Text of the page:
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What is the difference between rebar and wire mesh?

A little knowledge goes a long way in helping you make an informed decision when hiring a contractor. If you are considering pouring a new concrete driveway, you may be asked to decide whether to use wire mesh or rebar for support. If you have no idea how to answer that question, this article will provide a short overview to give you an informed decision.

Wire mesh

The wire mesh is made of cold reduced deformed steel. It comes to the contractor in a roll which, when laid out, is a series of open squares. Imagine a square chicken wire made of thick steel bars. The bars have ridges to help the concrete adhere to them. Wire mesh is used to add strength to concrete. First, it is there to provide support during the “green” period when the concrete is setting. Then it helps maintain the integrity of the concrete against cracking throughout its life.

Reinforcing bars

The rebar, abbreviated as “rebar,” is also made of steel. They are rounded bars with ridges that measure in sizes that vary by a thickness of 1/8 of an inch. Also used as a support, reinforcing bars are usually individually placed in squares larger than wire mesh. The rebar is an important component to add strength and maintain the structure when cracking occurs.

So which one did you choose?


Wire mesh is cheaper than rod. First of all, the wire mesh is made of thinner steel bars, so there are fewer materials. As you may recall, it can be rolled up. And secondly, because it comes on a roll, the installation work is less intensive. The cost of the rebar will depend on the thickness of the bars and will ultimately increase your labor costs.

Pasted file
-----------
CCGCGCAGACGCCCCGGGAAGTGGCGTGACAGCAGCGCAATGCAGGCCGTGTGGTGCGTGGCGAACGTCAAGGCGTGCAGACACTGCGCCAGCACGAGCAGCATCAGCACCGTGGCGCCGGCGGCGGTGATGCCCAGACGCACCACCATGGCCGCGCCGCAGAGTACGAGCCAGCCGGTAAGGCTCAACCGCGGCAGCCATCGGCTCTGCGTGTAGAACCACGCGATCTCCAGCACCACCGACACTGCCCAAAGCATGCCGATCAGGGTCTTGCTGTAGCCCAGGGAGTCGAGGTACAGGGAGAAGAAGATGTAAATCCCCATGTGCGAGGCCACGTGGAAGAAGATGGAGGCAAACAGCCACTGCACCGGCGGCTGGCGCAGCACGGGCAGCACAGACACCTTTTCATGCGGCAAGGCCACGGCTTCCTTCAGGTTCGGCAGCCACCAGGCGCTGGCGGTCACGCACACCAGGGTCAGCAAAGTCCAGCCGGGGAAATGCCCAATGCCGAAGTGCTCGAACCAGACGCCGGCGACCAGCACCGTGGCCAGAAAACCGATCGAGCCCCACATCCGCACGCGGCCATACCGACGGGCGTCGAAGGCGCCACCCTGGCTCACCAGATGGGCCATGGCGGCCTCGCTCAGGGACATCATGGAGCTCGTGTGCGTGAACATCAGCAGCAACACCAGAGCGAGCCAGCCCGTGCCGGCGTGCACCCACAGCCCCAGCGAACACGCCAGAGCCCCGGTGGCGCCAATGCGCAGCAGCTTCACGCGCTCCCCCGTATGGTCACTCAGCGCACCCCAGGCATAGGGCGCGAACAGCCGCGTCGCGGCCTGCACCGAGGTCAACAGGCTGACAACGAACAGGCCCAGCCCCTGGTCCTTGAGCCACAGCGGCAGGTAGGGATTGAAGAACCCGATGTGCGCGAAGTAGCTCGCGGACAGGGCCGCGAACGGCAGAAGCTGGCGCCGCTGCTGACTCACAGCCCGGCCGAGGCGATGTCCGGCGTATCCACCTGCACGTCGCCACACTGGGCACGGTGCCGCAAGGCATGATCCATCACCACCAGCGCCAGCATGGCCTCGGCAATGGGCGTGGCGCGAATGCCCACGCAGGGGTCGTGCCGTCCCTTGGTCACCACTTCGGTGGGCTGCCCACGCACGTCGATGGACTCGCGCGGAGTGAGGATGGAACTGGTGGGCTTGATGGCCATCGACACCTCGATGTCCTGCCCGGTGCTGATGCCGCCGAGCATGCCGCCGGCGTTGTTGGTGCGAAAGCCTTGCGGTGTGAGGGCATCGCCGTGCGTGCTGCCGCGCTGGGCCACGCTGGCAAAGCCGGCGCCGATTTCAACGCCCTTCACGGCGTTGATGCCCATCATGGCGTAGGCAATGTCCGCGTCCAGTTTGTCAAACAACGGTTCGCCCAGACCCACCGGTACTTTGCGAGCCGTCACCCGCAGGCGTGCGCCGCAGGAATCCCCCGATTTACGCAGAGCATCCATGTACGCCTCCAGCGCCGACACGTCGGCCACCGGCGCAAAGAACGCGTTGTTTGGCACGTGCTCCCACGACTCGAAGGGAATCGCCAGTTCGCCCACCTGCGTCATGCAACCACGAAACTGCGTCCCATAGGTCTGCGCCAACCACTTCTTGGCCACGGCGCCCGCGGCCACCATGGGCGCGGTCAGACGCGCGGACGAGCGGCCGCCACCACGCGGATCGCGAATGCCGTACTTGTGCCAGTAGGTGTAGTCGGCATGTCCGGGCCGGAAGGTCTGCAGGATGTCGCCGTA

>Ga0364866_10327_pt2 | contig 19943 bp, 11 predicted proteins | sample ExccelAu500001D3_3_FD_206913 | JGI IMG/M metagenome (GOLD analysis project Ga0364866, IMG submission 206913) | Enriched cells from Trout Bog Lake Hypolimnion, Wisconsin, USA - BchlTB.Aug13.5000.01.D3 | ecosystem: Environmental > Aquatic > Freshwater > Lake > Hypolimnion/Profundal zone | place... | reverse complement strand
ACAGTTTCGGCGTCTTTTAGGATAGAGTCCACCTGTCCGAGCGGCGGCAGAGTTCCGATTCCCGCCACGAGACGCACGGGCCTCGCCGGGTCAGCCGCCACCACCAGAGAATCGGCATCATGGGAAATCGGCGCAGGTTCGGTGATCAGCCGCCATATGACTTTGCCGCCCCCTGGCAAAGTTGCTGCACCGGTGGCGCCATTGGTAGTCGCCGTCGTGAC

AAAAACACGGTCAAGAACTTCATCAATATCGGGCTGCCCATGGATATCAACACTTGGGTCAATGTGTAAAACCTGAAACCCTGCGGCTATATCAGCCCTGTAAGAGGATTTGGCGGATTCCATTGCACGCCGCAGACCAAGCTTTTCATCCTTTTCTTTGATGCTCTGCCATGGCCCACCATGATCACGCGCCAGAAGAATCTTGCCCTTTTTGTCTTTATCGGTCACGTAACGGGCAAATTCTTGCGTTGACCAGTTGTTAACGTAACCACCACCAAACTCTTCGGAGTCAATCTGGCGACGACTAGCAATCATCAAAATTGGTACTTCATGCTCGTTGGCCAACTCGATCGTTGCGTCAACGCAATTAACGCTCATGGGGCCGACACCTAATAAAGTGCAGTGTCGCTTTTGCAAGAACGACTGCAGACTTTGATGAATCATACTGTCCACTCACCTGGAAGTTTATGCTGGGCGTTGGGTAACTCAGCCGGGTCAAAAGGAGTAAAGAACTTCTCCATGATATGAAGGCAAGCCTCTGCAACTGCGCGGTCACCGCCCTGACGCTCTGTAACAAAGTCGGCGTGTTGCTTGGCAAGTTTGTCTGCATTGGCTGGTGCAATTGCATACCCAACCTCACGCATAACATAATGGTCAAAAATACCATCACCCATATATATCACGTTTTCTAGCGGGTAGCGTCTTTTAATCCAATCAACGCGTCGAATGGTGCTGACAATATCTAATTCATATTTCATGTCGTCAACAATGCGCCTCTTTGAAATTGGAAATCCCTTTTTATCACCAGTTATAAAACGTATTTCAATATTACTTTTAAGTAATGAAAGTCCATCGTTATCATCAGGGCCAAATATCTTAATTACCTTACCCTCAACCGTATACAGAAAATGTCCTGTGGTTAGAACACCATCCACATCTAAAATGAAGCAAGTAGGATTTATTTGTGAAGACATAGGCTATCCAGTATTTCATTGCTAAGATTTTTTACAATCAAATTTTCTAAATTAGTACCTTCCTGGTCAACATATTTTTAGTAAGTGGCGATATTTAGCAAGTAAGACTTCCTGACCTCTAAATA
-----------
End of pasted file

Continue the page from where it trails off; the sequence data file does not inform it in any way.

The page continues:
Rebar is definitely the strongest candidate for support. However, with that said, if we’re talking about a four-inch-thick residential driveway (four-inches is the recommended thickness for driveways under 10,000 pounds), the mesh works fine. In fact, many contractors consider rebar for residential jobs to be excessive. If you are looking for a thicker driveway because you plan to have heavy trucks or RV parked on it, then rebar is a good suggestion.


Both wire mesh and rebar cannot prevent cracking, but they are helpful in holding concrete together when cracking occurs. Steel behaves similar to concrete in the way it expands and contracts during hot and cold temperatures, which is why it is used in concrete slabs. Likewise, the mesh and rebar will prevent small cracks from expanding further. The wire mesh must be positioned correctly to best serve the concrete. It should be directly in the middle of the slab. So a four-inch slab should have a two-inch deep wire mesh. If exposed to air, it can eventually rust and cause cracks. But a good contractor will make sure that doesn’t happen. Some contractors feel that the smaller squares of the mesh and the thinner steel allow for greater flexibility as contractions occur in the concrete, preventing cracking better than rebar.

The myth of strength

When people talk about mesh or rebar and compare them to determine their strength, an important part of the discussion should focus on the based of the concrete slab. Neither wire mesh nor rebar will do their job if the bottom of the slab is not positioned properly to hold the concrete.

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